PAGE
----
Walking and being physically active in general helps me think. Sometimes when I’m trying to untangle a complicated plot issue, going on a run or hitting the gym can get more blood flowing to the brain. It also takes a little of my direct focus off the issue, so my subconscious might start processing it more and a solution will eventually emerge. I also think doing activities like obstacle course races, martial arts, or crossfit classes are excellent for introducing one’s self to new challenges and learn how to train and persevere—critical qualities for any career writer.

4. How much research do you do when writing for a setting like Pathfinder, which has thousands of pages of setting and rules material? That is, how much is enough without being too much? And how much did you absorb as a gamer before writing a Pathfinder Tales novel?

I’ve gamed much of my life and have been decently familiar with a wide variety of settings from when I was younger. I hadn’t done much since after college, so I did need a refresher. I read through every manual I could get my hand on, focusing first on locations, lore, and creatures relevant to the novel’s specific plot. Then I did some more general research so I could bring in details or mention things a bit further afield from the main action. The fun thing was, a number of items, like city layouts, hadn’t been nailed down in official canon yet, so I was able to develop those details along the way. I also read all the other Pathfinder Tales novels so I had a good idea what what other authors had explored and could see just how in-depth they’d gone. As I wrote, my editor, James, was invaluable and could easily answer any question I had or offer suggestions for particular scenes.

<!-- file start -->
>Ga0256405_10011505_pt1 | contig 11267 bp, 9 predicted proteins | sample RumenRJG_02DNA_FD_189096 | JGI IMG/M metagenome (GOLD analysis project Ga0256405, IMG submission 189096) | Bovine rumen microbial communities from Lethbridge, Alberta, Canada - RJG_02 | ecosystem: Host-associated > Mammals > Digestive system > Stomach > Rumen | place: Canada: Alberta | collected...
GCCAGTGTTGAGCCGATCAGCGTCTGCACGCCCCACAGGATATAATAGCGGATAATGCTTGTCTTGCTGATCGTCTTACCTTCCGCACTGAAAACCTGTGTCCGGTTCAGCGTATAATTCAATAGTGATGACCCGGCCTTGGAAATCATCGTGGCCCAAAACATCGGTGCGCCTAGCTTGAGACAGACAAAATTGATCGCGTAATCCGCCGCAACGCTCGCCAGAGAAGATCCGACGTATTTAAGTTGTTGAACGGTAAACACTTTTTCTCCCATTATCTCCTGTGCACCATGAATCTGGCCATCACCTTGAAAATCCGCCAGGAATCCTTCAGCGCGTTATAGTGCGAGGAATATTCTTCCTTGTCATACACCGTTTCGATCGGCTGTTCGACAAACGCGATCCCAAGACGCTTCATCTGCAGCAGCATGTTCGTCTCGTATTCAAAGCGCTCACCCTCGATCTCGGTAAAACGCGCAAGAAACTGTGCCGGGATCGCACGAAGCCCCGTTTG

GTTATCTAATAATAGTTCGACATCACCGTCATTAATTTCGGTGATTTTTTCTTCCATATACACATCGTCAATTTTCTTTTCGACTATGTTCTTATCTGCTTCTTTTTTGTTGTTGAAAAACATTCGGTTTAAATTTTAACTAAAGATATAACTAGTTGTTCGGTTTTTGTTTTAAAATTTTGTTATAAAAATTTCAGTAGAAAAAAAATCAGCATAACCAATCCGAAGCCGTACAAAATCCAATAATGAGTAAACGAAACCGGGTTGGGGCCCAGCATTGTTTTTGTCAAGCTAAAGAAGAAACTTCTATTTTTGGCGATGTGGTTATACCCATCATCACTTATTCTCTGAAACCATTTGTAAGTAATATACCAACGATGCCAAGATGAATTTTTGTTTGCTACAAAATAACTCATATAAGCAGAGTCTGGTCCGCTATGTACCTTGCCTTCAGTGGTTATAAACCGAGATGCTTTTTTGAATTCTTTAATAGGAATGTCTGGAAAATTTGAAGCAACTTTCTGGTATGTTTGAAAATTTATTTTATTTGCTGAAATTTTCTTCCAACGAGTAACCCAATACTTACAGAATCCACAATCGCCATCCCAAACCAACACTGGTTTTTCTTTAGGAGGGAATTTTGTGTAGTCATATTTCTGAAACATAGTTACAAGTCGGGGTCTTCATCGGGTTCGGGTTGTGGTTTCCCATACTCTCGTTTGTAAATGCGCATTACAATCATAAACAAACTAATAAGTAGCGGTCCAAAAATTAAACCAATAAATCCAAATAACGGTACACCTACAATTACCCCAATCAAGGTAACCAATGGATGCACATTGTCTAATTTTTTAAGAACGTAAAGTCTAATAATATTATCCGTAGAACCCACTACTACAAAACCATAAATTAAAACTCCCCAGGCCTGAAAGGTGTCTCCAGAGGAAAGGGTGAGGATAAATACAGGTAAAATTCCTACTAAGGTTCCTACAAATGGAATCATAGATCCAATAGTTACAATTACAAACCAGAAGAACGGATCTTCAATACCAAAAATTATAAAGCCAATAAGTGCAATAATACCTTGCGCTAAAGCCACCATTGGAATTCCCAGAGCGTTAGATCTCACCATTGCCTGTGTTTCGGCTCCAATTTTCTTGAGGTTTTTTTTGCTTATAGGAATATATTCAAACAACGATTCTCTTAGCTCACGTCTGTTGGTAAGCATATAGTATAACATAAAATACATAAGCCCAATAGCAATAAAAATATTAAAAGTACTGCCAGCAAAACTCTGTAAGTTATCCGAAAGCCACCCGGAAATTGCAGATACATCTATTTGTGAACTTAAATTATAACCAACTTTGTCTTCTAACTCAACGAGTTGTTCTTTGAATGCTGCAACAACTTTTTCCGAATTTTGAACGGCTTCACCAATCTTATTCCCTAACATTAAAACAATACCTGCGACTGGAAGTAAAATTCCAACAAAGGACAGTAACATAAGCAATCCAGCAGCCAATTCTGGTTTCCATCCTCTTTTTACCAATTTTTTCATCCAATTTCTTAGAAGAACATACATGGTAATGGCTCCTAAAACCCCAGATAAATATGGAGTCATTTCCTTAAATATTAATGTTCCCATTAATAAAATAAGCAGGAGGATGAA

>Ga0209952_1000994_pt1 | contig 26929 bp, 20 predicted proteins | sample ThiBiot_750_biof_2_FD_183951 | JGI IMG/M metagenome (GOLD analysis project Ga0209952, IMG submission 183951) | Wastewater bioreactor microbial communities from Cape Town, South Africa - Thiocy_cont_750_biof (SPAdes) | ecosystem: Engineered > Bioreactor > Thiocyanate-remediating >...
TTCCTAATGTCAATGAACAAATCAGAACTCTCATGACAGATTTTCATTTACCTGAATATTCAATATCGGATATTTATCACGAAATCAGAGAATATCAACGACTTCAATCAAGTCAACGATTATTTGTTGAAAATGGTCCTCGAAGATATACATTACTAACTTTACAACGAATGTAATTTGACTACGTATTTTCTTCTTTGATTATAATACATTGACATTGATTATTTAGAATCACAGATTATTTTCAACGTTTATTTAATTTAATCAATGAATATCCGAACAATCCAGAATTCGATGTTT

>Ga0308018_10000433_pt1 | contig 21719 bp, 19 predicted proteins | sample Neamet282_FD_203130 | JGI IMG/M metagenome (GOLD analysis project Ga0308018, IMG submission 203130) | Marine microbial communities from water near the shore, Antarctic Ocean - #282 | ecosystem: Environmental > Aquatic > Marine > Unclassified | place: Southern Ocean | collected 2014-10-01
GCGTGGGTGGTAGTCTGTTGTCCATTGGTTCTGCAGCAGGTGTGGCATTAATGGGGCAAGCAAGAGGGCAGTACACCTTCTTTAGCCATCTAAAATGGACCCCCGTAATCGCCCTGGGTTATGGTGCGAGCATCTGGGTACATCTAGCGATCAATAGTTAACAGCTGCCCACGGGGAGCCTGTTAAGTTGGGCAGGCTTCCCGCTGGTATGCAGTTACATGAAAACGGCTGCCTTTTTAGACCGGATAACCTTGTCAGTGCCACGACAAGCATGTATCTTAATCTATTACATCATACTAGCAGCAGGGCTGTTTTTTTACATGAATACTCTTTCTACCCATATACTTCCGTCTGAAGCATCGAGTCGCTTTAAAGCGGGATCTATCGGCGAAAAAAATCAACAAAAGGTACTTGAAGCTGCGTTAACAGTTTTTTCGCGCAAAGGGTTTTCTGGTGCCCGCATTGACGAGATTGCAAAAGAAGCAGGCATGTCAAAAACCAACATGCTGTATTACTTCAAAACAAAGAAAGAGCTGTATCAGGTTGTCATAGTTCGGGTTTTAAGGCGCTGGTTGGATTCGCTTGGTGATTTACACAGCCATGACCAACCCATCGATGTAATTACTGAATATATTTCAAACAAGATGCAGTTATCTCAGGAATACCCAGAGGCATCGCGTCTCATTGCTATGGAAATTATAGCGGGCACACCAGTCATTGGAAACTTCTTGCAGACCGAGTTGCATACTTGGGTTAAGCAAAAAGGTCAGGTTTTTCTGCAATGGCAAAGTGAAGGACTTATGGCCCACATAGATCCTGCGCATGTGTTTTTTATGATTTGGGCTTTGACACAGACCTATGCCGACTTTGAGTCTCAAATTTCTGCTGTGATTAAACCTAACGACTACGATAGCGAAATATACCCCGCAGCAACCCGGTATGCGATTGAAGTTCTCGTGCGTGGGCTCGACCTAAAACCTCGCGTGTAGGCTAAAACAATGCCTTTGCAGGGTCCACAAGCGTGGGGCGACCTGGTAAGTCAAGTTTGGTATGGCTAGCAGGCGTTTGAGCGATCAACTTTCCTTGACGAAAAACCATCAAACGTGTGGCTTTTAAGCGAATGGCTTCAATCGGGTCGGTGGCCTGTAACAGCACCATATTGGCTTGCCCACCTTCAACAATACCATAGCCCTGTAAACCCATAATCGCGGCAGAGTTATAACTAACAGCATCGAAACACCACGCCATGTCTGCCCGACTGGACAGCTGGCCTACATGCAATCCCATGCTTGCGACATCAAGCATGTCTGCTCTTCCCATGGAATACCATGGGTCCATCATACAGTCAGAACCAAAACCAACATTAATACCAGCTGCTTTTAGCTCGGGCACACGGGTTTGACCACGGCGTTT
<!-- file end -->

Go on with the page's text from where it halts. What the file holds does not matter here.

5. How much, if any, does writing for a shared-world setting inspire your original work? Do you ever find yourself reserving ideas for yourself rather than committing them to a project you don’t own or control? Or do you find yourself borrowing or slightly altering your own ideas for both original and work-for-hire projects?

It goes both ways. I always believe the story I’m telling, whether it’s an original setting or shared world, deserves my best effort. So if I have a big inspiration while drafting a tie-in story, I won’t hoard that by any means. There are always more ideas to be had. Honestly, sometimes I can’t use an idea simply because it doesn’t work within that specific world or isn’t allowed by the underlying nature of the game. But in original work, I make the rules!

Check out Josh’s latest news and advice at his website.